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    In the year 2006, ICOS was recognized as an important research infrastructure by the Council of the European Union Research Ministers and it was added to the priority list (“roadmap”) of the European Strategy Forum on Research Infrastructures (ESFRI). ICOS aims to create an atmosphere, land and ocean monitoring network, able to reliably quantify sinks and sources of greenhouse gases and its catchment areas throughout Europe, and thus to identify and to document changes in the carbon cycle, for at least 20 years. ICOS allows to monitor and to assess the impact of human activities on the climate as well as the success and efficiency of avoidance and abatement strategies. The german component of ICOS (ICOS-D) is in its pilot phase since 2012. The entire installation of the monitoring network should be completed by 2016. In the framework of ICOS-D, the IOW further expands the required instrumentation installed on a ferry, operating on a regular and direct link between Travemünde and Helsinki (the FINNMAID, owned and operated by the shipping company Finnlines). Currently, hydrographical and biological basic parameters are being collected by the Finnish side (Project ALGALINE) whereas measurements of pCO2, pCH4 and oxygen content in the surface water are being conducted by the IOW. Being the only observation line established in a marginal sea, the „BALTIC-VOS“ line plays an important in connecting land and sea based observations in ICOS-D (VOS = voluntary observing ships). Due to anthropogenic impacts (eutrophication, warming), the already over decades documented changes in the Baltic Sea ecosystem are particularly strong and make this observation line especially suited to examine effects of a change in use or adopted environmental strategies on trace gas fluxes. Furthermore, it plays a key role in the development of a seagoing data acquisition system for the “Big Three” of trace gases relevant for the climate: CO2, CH4, N2O. Involved persons (IOW): Gregor Rehder (PI), Wanda Gülzow (project-funded scientist), Michael Glockzin (project-funded engineer).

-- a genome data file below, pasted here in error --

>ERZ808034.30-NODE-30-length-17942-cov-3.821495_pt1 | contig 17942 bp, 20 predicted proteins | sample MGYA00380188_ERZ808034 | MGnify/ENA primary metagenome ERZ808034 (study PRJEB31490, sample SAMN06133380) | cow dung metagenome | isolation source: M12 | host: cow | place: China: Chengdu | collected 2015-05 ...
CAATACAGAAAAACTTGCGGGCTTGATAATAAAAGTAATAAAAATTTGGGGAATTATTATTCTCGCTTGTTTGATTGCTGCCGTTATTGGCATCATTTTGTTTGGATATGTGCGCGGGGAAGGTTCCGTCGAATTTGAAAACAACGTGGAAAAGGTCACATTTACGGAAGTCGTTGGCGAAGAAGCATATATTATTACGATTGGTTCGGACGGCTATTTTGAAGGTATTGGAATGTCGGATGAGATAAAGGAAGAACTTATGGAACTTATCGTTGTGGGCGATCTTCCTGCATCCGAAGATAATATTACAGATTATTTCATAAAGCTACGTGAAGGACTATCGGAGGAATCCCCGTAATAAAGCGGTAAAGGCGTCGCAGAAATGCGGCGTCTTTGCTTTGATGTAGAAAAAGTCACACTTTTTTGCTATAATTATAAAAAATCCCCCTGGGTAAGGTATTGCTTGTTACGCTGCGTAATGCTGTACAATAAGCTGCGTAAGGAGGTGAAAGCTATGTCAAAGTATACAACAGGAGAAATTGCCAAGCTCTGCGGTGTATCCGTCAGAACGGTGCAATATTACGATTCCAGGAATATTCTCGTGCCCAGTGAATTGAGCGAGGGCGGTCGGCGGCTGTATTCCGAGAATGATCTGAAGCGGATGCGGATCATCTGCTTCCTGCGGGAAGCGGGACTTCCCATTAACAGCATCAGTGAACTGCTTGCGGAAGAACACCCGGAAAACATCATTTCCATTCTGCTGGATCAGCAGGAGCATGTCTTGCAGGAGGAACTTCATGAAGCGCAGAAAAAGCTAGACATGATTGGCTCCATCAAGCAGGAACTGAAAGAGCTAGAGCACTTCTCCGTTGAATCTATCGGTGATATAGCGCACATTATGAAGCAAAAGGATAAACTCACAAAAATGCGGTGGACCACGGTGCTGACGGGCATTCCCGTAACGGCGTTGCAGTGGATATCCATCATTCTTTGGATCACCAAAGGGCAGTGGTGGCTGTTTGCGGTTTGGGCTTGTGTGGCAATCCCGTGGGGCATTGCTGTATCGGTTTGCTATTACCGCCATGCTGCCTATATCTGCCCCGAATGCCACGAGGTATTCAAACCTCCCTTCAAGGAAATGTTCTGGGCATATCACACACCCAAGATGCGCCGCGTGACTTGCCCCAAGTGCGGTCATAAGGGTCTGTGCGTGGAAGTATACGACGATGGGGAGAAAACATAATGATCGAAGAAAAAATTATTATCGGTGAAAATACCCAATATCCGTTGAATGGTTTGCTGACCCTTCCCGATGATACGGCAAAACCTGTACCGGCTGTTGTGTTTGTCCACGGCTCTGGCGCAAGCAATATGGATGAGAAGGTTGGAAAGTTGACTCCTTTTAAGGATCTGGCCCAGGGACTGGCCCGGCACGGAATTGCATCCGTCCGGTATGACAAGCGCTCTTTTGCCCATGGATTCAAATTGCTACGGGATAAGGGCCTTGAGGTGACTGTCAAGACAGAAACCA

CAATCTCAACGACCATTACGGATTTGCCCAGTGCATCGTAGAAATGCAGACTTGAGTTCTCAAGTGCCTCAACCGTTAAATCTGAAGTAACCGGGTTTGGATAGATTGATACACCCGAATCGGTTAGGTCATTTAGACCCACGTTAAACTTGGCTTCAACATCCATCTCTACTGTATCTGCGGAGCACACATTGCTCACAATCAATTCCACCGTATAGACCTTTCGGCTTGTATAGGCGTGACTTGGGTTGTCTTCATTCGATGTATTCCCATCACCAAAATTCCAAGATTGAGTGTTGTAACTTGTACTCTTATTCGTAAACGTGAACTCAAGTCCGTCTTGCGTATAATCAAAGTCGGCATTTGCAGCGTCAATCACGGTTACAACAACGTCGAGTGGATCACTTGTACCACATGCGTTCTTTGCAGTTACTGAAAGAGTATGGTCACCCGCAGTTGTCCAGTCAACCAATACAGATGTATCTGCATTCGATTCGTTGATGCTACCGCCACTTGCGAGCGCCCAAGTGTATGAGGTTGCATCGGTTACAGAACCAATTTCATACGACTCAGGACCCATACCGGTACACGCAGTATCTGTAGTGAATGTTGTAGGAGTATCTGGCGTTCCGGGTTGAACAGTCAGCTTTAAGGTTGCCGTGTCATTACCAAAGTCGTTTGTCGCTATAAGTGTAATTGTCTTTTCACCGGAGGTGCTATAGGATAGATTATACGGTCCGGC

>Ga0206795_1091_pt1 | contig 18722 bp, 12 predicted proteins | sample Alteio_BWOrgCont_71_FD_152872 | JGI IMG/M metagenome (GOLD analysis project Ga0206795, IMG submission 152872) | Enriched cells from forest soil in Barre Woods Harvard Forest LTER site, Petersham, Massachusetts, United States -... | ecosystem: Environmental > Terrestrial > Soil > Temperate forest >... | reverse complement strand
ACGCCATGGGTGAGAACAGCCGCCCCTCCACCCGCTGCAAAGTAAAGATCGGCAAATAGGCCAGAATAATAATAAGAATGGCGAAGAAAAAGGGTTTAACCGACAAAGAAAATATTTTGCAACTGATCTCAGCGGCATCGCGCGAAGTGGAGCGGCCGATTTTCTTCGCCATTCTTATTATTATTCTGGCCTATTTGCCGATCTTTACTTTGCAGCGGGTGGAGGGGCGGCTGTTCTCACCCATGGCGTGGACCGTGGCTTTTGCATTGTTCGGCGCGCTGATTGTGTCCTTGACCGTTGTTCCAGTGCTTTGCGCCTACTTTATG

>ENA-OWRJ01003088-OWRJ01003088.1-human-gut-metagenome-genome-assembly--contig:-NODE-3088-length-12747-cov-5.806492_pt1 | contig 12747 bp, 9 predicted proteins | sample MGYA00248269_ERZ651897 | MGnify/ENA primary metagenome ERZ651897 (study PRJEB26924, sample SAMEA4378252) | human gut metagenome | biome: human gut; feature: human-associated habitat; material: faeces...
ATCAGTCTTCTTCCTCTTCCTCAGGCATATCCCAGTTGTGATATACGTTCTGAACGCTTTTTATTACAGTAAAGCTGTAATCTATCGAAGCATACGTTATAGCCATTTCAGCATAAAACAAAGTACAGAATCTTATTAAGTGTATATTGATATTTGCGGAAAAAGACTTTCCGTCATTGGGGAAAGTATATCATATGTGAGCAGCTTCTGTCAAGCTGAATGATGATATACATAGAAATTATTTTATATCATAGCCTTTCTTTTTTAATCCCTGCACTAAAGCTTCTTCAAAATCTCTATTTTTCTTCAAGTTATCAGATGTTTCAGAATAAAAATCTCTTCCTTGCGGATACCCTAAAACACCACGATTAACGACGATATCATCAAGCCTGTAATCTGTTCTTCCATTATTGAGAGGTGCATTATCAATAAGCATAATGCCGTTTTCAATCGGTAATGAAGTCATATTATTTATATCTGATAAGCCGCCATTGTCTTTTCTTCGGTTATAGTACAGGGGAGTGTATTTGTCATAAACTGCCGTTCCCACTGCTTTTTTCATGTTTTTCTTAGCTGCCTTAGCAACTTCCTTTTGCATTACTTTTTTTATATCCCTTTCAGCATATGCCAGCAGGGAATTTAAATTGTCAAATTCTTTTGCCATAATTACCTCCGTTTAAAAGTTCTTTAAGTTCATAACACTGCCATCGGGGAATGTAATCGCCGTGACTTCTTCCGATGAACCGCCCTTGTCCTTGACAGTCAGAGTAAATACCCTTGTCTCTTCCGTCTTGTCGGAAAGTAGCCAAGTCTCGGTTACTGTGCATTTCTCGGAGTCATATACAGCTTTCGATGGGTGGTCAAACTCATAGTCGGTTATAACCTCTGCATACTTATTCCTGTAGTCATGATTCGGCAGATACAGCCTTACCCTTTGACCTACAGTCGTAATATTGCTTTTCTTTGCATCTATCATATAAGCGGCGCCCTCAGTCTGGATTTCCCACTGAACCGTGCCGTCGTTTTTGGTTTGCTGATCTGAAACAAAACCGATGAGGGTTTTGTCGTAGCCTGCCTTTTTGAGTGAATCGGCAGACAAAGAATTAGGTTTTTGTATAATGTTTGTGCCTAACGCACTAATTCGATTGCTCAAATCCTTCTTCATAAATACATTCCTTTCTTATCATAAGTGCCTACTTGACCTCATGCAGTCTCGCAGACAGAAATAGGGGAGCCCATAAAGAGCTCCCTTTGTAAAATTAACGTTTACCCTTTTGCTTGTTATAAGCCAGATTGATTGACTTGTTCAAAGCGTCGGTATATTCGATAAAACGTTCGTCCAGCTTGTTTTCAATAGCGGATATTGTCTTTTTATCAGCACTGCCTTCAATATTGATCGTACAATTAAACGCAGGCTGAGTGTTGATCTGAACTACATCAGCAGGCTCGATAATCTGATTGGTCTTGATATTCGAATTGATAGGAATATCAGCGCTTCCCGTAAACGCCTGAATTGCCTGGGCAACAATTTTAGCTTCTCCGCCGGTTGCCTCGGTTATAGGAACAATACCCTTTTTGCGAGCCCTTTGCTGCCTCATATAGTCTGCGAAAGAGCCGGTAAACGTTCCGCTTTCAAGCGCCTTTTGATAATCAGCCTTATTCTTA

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    “Ocean acidification” due to increasing atmospheric CO2 levels has become an important issue in chemical and biological oceanography. This refers in particular to the Baltic Sea which in most regions is characterized by a low buffer capacity. Thus the need for precise, accurate, and traceable pH measurements on a uniform and internationally accepted scale has gained importance during the last decades. Additionally, investigation and determination of the entire marine CO2 system are useful tools to study biogeochemical processes in the Baltic Sea. However, using pH for the calculations of the CO2 system requires a high accuracy and must refer to the “total” scale which is the basis for the currently best available dissociation constants. In the Baltic pH-monitoring was carried out during recent decades. Attempts were undertaken to detect trends in pH. But the results were ambiguous and revealed severe inconsistencies. To meet the demands for both effective monitoring and biogeochemical research, we propose to develop and to construct a flow-through pH measurement device suitable for continuous measurements on platforms such as VOS lines as well as for the measurement of discrete samples. The determination of the pH will be based on spectrophotometry using m-cresol purple as indicator dye. The method has been successfully applied to ocean waters. However, additional investigations are required to adapt spectrophotometric pH measurements to the specific hydrochemical characteristics of the Baltic Sea. The outcome of the project will be the development of a prototype system for accurate pH-measurements, investigations of chemical parameters and their theoretical and mathematical description and additionally the further hard- and software development. The project has a duration of 3 years (4/2014 - 3/2017), a budget of 415.000 €, and is funded by the EU and the national research councols of Germany, Poland, and Sweden. The project is coordinated by Prof Dr. Gregor Rehder (IOW). PINBAL is funded by the Bonus programme through the European Community's Seventh Framework Programme (FP/2007-2013) under implementation agreement n R&I/I3/2012/BONUS made with BONUS, the joint Baltic Sea research and development programme.